2014.11.11Old openfl project, one year later, will it blend?

Two months ago I wanted to do a small update to my old game Miliworlds but I failed to install a working openfl environment and had no time to fight the system.

Tonight I decided to fix the problem.

After installing and uninstalling things and searching the web it turned out the problem came from a bad combination of haxe and hxcpp versions (Thank you IRC log):

  • haxe 3.2.0
  • hxcpp 3.1.39

I had to install github's version of hxcpp and recompile a few platforms:

haxelib git hxcpp http://github.com/HaxeFoundation/hxcpp
cd `haxelib config`
cd hxcpp/git/project
neko build.n clean
neko build.n
neko build.n android
neko build.n ios

I also had to add a -Dlime-legacy flag at the end of each command call so lime wouldn't complain about missing haxelib/lime/2,0,0-alpha,8/ndll/IPhone/liblime.iphoneos.a (I am pretty sure I can find a way to compile that but adding the -Dlime-legacy just worked so why bother:).

lime test project.xml ios -simulator -ipad -Dlime-legacy

Since the problem was due to my non-standard setup, it looks like openfl grew stabler during the year. That's good news.

2014.10.06Edukymoz 2014.10 aftershock

My vigorous education project "Edukymoz" had a huge success this week-end at the Animasia event, on the FrenchCows stand of course.

Sadly I did not count how many slaps where exactly given. I estimate (and that's a conservative estimation) that at least 130 persons tried the game during the 2 days. Hence, probably more than 5 130 3 = 1950 slaps where distributed (each error gives 3 quick slaps).

Thanks goes to all the glorious people who had the guts to try the game. They were kind and cheerful, they were fun, we all laughed a lot and so did the people who where watching them been slapped! The Animasia public was really great and I spend two fantastic hilarious days.

I may work on a V2 when FrenchCows will be invited to the next event. Two paddles, faster servo motors, more questions, customizable slap power. That would be really epic :)

2014.09.14Moving Arduino with Haxe/JS

I recently created a small Arduino prototype, controlled by a simple Quiz game, itself controlled by a Leap motion controller.

Leap -> Game -> Arduino

I really like coding games using HTML5 and CSS. I regularly create comissionned HTML5 games and nothing beat the web platform to iterate fast. The game had to be in Haxe (Javascript target).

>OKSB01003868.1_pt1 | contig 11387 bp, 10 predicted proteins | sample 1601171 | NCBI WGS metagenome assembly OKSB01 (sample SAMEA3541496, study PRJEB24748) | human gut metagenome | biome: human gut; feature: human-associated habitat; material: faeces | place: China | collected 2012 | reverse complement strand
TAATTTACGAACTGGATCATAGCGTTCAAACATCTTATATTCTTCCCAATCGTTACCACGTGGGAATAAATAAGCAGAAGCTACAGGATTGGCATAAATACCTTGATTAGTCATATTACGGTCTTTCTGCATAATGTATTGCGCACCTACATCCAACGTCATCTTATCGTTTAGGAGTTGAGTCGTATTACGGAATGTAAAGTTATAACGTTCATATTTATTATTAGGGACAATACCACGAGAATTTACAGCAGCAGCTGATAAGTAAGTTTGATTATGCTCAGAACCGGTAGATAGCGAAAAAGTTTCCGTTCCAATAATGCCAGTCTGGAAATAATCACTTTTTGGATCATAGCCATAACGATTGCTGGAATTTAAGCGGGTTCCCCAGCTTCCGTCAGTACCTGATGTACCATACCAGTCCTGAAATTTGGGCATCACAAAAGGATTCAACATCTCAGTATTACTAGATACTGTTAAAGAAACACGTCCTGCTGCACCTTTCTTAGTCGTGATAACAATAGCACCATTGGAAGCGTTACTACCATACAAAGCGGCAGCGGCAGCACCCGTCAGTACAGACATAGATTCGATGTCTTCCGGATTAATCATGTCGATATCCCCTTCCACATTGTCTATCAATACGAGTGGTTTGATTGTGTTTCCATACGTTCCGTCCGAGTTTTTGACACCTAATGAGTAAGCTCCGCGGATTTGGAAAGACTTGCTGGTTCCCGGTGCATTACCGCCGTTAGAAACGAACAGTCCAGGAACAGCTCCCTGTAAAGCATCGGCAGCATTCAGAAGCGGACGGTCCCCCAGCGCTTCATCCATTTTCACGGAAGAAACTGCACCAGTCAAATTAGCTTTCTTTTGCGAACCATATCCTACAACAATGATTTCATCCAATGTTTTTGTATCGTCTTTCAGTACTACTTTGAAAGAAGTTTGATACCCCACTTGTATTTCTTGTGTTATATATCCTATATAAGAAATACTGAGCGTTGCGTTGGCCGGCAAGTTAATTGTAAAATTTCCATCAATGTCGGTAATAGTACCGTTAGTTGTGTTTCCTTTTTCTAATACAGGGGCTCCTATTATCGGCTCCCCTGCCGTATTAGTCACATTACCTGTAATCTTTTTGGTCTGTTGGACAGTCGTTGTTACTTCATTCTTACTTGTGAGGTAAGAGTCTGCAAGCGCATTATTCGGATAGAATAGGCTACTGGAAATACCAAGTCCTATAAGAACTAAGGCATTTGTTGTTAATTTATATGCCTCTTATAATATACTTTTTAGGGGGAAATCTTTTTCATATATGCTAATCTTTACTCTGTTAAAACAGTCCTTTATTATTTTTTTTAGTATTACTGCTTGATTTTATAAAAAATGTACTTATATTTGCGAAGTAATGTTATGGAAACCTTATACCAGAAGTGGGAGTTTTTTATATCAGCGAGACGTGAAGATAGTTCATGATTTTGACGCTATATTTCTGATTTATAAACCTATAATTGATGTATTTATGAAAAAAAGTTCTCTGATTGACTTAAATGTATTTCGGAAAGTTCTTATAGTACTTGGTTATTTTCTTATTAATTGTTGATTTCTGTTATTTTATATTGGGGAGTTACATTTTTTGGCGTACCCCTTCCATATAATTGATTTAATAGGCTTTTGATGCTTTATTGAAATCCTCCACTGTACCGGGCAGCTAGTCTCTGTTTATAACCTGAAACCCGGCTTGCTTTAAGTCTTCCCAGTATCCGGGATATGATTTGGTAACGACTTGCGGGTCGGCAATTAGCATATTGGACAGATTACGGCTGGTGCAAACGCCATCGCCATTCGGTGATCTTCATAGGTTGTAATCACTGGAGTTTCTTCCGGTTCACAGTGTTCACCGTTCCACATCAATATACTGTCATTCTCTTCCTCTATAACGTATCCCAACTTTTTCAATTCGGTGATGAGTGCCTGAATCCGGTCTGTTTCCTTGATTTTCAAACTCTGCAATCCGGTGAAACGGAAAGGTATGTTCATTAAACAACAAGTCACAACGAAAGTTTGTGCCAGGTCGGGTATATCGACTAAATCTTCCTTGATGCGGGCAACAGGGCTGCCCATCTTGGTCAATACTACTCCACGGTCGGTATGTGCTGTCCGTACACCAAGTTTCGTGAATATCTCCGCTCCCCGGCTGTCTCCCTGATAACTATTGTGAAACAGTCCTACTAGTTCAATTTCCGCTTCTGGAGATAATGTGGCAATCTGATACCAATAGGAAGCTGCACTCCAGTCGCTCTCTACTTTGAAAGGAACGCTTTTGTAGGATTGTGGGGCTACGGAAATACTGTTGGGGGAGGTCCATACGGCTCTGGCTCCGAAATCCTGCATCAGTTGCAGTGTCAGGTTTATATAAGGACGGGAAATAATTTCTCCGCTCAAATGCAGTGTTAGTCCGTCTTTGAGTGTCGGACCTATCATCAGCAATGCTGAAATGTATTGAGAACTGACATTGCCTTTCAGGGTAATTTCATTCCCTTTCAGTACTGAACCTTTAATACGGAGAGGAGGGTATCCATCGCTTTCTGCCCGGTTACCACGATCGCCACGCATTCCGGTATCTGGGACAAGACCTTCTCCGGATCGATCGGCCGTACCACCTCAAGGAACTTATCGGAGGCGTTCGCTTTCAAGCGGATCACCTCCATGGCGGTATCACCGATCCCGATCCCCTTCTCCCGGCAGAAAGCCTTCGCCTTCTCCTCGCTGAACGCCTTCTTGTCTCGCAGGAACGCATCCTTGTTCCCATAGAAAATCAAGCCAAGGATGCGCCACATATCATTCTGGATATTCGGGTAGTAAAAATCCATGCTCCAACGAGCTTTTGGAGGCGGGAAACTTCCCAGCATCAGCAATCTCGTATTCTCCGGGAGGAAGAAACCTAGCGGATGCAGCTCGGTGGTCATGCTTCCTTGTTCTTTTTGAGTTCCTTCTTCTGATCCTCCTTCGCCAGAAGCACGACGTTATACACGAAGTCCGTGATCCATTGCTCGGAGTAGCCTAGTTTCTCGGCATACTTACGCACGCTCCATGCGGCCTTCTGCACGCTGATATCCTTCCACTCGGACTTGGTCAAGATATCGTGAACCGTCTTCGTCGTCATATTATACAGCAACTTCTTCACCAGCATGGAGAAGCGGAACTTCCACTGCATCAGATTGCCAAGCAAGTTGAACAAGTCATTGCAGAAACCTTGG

Using the Leap javascript API is as simple as including the right script in the HTML and running Leap.loop().

Javascript then uses a Websocket to talk to the local Leap server, connected to the LEAP device.

As far as Arduino is concerned, there is a great javascript library out there to communicate with the board using the Firmata protocol : Johnny-five.

Using the Arduino IDE, install the Examples > Firmata > StandardFirmata sketch on your Arduino board and you will then been able to communicate with your board from Node.js using the serial connection.

Firmata is great : you control your board from your computer and receive sensor's values too. Moreover the Johnny-five library have quite a few helper classes to work with Led, Motor, gyro, joystick, lcd, etc.

Using some elbow grease you can even make it work with node-webkit (it requires a few fixes to make it work as expected).

Another really convenient option is to create a Google Chrome Application instead of a node-webkit one. The main difference is that you have access to the browser' Serial API and can switch to This version of Johnny five to communicate directly with the Arduino Board.

npm install browser-serialport
npm install garrows/johnny-five

Note: I had to use Browserify to merge dependencies.

The initial setup is easier and the iteration is faster, you can start your application from the command line.

google-chrome --load-and-launch-app=`pwd`

You can refresh the app with right click / Reload App.